‘RIMPAC’ exercises bring welcome new experience for Chinese Navy

by Robert M. Farley
[Global Times]

The Chinese People’s Liberation Army Navy (PLA Navy) has accepted a US invitation to attend the RIMPAC (Pacific Rim) 2014 exercises recently.

The extent of Chinese participation is not yet fully known, but will most likely involve exercises associated with disaster relief and maintenance of the maritime commons.

This will mark the PLA Navy’s first participation in RIMPAC.

The US decision to invite China, and the Chinese decision to accept, are both unequivocally good news. The PLA Navy and the US Navy are the two largest navies on the Pacific Rim, with the Japanese Maritime Self-Defense Force a close third.

At RIMPAC 2012, 11 navies sent ships, including a contingent from the Russian Pacific Fleet. Several other navies sent observation and special operations teams.

The RIMPAC 2014 exercises come at a critical time for maritime relations in East Asia. Hostile rhetoric between North Korea and the US has reached a high point over the last several weeks. At the same time, tensions between China, Japan, and several Southeast Asian nations over the control of offshore islands have continued to grow.

Chinese participation at RIMPAC should facilitate better communication between the PLA Navy, the US Navy, and regional navies.

Given recent tensions, laying out avenues for improved communication and for trust building can only help avoid unnecessary conflict.

The concept behind RIMPAC rests on two foundations. First, maritime challenges extend beyond any one nation’s littoral.

Second, effective multilateral operations require the development of relationships and communications procedures before a crisis happens.

Exercises and RIMPAC help develop relationships and practices that make it easier for national navies to cooperate in crisis situations, and to coordinate standard maritime maintenance responsibilities.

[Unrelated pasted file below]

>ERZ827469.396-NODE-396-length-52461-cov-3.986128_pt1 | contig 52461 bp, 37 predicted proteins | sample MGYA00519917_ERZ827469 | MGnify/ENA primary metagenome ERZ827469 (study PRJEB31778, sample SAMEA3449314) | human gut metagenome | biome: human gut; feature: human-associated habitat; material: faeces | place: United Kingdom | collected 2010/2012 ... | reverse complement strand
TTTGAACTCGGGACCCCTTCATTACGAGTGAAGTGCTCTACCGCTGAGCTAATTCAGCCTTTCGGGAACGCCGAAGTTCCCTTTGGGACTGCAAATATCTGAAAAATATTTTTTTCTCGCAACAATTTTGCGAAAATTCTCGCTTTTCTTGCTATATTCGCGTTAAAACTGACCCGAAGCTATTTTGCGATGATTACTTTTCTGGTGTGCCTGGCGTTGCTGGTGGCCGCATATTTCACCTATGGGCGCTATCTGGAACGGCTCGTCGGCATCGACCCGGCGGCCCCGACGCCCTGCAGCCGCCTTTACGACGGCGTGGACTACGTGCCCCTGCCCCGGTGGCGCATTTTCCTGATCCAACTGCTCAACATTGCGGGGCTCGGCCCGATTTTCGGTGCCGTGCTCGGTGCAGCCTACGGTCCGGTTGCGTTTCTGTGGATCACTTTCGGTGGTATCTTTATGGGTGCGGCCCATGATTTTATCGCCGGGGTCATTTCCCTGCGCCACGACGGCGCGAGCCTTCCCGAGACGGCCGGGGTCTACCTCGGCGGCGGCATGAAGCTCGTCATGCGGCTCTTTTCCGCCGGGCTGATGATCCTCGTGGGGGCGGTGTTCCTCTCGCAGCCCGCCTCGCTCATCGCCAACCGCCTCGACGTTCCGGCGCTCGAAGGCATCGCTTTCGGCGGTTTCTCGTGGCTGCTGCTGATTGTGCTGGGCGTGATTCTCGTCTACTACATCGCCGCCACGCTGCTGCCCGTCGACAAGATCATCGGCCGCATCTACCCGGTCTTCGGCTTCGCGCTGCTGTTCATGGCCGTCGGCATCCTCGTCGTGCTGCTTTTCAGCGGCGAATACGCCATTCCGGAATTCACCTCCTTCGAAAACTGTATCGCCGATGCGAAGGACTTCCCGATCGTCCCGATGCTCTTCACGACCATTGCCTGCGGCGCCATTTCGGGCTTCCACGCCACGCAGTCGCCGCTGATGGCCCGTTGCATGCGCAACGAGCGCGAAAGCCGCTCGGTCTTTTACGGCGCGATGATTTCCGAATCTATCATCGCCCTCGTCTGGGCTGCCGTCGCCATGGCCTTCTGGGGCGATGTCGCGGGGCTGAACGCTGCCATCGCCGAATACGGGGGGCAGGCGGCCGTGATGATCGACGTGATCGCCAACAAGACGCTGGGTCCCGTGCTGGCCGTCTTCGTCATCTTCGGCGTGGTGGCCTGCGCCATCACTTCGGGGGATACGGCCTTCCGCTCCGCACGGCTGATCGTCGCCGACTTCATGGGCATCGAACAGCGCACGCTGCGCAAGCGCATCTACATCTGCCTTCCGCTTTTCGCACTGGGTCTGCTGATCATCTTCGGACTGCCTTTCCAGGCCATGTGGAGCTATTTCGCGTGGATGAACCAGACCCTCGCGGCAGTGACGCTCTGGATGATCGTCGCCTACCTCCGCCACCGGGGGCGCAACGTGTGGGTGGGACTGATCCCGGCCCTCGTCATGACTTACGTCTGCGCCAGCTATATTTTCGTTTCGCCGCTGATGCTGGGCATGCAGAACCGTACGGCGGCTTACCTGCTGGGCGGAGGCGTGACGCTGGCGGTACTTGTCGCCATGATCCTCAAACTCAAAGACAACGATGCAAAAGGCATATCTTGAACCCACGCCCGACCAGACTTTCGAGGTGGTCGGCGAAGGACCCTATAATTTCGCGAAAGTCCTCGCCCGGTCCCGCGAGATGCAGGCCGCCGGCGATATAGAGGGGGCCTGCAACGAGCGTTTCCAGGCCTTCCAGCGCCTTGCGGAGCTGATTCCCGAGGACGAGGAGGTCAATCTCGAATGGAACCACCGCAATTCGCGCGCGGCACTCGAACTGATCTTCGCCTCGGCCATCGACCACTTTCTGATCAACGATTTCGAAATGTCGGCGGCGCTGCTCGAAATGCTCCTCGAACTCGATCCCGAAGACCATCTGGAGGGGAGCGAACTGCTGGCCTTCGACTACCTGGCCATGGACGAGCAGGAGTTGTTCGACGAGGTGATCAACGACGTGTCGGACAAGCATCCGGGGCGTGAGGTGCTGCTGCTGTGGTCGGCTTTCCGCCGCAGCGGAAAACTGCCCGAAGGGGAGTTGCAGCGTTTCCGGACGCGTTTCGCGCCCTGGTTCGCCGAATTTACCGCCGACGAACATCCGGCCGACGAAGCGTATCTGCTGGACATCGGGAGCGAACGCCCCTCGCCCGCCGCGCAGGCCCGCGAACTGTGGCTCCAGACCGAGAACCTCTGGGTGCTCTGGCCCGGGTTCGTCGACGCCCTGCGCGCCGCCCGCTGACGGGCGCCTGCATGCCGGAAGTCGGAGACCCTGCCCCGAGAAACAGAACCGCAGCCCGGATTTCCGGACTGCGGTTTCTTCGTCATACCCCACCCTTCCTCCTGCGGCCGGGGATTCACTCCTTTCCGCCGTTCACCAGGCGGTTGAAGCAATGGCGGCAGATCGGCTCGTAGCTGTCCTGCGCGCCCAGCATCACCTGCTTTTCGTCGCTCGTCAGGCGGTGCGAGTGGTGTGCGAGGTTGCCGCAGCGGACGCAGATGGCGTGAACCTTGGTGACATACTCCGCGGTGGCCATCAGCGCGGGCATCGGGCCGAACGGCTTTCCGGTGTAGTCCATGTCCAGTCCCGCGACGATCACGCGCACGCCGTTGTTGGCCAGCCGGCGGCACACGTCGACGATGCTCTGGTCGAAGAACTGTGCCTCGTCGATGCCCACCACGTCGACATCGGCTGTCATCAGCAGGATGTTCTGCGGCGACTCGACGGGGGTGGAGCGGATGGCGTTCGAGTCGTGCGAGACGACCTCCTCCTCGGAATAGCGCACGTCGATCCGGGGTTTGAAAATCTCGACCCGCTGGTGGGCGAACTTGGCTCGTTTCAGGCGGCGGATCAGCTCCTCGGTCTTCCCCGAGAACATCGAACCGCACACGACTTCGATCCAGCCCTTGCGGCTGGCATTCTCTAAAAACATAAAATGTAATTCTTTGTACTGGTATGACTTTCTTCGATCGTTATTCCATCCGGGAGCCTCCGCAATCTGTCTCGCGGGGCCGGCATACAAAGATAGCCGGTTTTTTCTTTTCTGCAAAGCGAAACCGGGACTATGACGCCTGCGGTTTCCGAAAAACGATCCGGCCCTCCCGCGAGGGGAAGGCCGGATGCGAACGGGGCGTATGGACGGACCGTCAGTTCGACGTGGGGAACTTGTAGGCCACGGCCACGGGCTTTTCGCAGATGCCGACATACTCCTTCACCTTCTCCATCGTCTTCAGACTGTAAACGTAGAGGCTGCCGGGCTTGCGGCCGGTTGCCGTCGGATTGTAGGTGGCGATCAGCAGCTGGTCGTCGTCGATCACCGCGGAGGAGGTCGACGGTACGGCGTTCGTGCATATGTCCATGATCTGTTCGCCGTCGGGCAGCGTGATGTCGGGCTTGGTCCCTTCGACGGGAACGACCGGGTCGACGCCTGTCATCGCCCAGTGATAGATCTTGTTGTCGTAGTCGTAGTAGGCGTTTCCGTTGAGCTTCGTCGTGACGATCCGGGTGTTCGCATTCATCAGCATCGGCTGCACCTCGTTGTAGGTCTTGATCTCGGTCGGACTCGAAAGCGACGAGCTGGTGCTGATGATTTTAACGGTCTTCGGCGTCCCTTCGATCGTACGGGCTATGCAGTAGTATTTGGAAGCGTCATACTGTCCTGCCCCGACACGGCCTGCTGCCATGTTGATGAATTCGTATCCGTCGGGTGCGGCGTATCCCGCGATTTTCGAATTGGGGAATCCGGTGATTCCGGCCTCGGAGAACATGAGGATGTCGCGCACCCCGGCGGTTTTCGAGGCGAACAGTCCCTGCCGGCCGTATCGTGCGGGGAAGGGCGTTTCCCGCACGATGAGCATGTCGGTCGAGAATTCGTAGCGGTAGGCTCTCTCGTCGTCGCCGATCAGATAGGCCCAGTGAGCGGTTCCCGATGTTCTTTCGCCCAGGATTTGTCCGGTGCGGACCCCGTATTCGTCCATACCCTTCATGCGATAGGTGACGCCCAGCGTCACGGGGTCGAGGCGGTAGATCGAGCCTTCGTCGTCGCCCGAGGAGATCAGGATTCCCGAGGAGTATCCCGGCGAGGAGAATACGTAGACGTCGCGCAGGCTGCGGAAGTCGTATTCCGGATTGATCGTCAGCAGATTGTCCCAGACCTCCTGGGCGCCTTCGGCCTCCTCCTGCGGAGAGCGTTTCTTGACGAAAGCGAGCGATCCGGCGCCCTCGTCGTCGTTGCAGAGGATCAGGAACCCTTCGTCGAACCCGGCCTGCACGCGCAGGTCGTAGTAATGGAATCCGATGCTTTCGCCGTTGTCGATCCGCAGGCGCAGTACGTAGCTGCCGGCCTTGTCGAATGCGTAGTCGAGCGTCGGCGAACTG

RIMPAC has steadily expanded beyond close US allies. While RIMPAC does involve some high intensity military exercises, many of which the PLA Navy will not participate in, the rules will apparently limit China’s RIMPAC participation to missions such as disaster relief and anti-piracy. This will build on anti-piracy exercises that the PLA Navy and the US Navy have conducted in the Gulf of Aden.

Tensions notwithstanding, the biggest maritime challenges of the past decade have involved disaster relief.

The PLA Navy can surely learn from hard-won US experience in maritime disaster relief operations, as the US Navy helped spearhead relief activities in the wake of the 2004 tsunami, the 2010 Haiti earthquake, and the 2011 Tohoku earthquake.

The aviation and amphibious capabilities of the PLA Navy have increased dramatically since 2004, but the experience remains critically short. Participation at RIMPAC will give the PLA Navy access to the expertise of foreign navies in humanitarian assistance.

If the past is any guide, in the next decade, the Pacific Rim will certainly suffer from devastating maritime disasters.

Climate change, combined with an increasing proportion of the region’s population relocating to the littoral, means that naval forces will be pressed to engage in humanitarian operations whether prepared or not.

To the extent that China wishes to play a constructive role in these operations, it will have to develop effective capabilities as quickly as possible.

RIMPAC is a good first step toward integrating the PLA Navy into regional disaster preparedness, and toward building the communications linkages, trust, and relationships necessary to conduct effective multilateral relief operations.

Participation in RIMPAC will not resolve political differences between the US, China, and the regional navies of East Asia. However, it can contribute to communication, trust building, and the development of critical maritime skills and practices.

For the millions living in the Pacific Rim littoral, this could someday mean the difference between life and death.

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